The current crop of scandals is, ah, personal failings and run of the mill conflicts of interest. Obama's cabinet picks were a bit better then the current crop, in that respect. Well, except for Hillary's email server. Which he has masterfully distanced himself politically from. Trump has not done the same for his problematic subordinates.

[1] Which says a lot about how restrictive on government power the constitution actually is.

>Well, except for Hillary's email server.

Or the fact that she was the Secretary of State while her husband's charity was accepting millions of dollars in donations from leaders of foreign countries (the very same people who the American people were relying on her to oppose whenever their interests conflicted with those of the American people).

> I'm sorry, perhaps I'm bitter because I saw exactly what this was in 2007

And what exactly did you see back in 2007? Because it sounds to me like you are merely describing politics since the advent of television at the national level in the current U.S. two-party system.

Do you really mean to say you saw the same type of fake news campaign spread across social media in 2007 as is described in recent NYT pieces wrt the 2016 election (e.g., troll accounts so widespread that a Facebook lobbyist recognized one as one of his mom's Facebook friends)? If so can we see an archive.org link of what you wrote back then?

You forgot about the "It's Just Metadata" argument:


It's disappointing coming from the man who campaigned on the promise "I was a constitutional law professor, which means unlike the current president I actually respect the Constitution."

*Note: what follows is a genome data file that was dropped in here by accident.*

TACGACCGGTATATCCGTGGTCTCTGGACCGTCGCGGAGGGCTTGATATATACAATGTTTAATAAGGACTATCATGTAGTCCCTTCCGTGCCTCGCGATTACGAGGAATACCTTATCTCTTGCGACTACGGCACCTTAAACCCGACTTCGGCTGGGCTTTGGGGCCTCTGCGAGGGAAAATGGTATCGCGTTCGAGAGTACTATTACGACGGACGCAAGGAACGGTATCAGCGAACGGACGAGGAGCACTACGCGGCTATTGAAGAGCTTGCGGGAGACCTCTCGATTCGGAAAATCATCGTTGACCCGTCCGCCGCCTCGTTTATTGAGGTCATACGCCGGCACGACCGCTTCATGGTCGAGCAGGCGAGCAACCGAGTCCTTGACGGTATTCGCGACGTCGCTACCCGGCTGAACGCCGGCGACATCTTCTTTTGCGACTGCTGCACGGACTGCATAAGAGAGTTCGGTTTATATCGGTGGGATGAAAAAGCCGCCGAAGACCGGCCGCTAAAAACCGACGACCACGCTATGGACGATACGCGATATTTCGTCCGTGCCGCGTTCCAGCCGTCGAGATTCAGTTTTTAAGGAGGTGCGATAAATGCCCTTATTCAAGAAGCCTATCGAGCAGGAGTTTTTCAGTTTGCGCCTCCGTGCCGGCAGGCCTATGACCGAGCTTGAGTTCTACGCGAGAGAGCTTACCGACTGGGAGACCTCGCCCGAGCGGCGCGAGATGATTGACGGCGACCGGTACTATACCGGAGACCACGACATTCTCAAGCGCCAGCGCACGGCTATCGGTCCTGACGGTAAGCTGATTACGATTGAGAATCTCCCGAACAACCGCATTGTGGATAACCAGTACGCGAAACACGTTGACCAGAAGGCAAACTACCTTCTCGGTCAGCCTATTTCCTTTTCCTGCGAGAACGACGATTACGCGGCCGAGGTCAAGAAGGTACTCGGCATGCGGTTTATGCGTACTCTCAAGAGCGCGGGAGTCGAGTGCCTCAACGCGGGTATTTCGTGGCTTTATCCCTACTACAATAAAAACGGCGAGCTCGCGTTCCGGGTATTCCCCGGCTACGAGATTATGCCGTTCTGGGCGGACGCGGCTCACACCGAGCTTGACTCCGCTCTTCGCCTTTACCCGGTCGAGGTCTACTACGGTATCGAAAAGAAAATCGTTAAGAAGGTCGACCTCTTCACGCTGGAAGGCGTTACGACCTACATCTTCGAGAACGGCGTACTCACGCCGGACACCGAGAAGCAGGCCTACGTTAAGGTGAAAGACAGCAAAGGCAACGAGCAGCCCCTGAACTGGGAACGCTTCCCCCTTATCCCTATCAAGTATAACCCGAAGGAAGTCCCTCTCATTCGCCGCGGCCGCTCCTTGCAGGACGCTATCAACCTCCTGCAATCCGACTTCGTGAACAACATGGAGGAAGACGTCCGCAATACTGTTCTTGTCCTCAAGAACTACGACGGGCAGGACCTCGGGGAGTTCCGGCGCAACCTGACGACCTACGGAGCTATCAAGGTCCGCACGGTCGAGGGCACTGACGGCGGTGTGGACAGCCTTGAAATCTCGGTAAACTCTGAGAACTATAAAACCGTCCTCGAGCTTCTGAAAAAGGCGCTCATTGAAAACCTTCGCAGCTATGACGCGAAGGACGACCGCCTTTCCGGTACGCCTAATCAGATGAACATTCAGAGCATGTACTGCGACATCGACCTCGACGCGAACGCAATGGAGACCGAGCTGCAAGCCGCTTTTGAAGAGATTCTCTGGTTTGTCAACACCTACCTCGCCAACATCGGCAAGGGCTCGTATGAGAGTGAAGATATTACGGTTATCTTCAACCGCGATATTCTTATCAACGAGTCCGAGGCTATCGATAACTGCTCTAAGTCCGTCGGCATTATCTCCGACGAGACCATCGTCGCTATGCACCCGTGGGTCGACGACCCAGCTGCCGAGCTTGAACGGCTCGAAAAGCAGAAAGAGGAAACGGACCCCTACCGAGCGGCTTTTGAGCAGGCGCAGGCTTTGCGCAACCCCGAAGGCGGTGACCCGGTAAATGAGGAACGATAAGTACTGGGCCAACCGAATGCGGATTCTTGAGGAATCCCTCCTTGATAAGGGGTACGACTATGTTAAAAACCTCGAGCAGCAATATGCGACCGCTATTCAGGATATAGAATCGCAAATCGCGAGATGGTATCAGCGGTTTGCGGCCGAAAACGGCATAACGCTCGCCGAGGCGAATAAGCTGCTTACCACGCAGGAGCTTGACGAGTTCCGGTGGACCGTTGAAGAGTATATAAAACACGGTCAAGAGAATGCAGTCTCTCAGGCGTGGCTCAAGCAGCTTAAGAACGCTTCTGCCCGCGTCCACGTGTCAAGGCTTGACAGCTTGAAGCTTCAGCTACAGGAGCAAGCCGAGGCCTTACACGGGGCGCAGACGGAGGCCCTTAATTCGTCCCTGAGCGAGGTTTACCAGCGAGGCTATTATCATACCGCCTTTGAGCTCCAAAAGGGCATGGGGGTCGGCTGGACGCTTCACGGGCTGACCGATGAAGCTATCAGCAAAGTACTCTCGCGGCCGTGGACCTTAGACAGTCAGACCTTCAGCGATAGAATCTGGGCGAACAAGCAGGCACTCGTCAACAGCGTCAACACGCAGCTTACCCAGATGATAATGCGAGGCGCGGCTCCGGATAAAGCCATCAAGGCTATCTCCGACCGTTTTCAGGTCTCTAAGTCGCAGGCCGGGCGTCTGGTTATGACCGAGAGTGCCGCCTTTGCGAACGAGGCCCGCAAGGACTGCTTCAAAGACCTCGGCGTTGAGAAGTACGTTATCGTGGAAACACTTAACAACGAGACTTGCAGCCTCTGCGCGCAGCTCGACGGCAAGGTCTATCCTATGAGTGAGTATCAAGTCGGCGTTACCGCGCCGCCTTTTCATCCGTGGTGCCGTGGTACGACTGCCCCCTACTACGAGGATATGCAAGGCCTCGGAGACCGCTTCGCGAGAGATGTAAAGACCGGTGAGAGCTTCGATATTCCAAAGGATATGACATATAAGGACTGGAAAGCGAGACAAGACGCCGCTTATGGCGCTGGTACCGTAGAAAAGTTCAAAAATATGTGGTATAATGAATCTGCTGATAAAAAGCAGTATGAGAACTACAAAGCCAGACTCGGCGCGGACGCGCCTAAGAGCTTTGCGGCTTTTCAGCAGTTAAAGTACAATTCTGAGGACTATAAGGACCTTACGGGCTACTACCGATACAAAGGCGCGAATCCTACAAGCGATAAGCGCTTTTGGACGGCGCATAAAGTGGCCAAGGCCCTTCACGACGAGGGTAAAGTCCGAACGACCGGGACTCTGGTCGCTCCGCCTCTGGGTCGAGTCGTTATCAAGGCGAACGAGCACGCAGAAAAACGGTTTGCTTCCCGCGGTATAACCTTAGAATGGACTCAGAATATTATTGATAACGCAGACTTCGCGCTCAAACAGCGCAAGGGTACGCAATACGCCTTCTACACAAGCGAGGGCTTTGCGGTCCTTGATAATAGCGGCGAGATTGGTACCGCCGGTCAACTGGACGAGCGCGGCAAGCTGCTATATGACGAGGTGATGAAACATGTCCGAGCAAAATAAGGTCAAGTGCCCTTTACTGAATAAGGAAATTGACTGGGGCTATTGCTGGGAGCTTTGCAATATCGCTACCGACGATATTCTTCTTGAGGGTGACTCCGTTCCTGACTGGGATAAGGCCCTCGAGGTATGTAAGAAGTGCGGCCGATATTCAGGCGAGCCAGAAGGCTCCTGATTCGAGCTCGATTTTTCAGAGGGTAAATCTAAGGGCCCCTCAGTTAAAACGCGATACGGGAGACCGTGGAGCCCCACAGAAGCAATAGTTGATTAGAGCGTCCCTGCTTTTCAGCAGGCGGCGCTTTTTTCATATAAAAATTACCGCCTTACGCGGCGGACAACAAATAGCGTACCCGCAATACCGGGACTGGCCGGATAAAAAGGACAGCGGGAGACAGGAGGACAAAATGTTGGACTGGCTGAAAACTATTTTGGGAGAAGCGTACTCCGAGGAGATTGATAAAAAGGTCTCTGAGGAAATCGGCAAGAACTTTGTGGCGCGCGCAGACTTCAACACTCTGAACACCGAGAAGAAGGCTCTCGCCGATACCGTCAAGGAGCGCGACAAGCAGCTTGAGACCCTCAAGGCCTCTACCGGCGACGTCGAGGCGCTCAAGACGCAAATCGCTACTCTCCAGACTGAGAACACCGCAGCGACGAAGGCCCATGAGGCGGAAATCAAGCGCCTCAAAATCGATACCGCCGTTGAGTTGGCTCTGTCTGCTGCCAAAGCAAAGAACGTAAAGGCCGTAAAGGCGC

Obama was one of our better Republican presidents....

That's a pretty fatuous statement when you consider the goals of the GOP over the past 38 years. Did Obama work with the GOP to privatize entitlement programs? Did he pass a major tax cut? Did he appoint pro-life judges? Did he move towards transforming the Department of Education to state block grants?

My comment was somewhat tongue in cheek. I'm well aware of the goals of the GOP, thank you very much.

I'm also very much aware of the fact that the GOP was obstructions to his agenda, effectively neutering his work. (Also hopeful for the destruction of the GOP once Mueller is done with his work).

That said, Obama's support for the fiasco in Afghanistan is not "liberal" in any way, and his failure to even bring up the notion of the criminality of the 2008 financial crisis showed that he was beholden to his corporate donors more than the country.


Well, that, or unwilling to see millions of Americans put out of work simply so he can make a vain statement about his principles. But tomato/tomato.

Nice spin there.

That's a strangely specific list of questions, but here is an attempt to address them:

> Did Obama work with the GOP to privatize entitlement programs?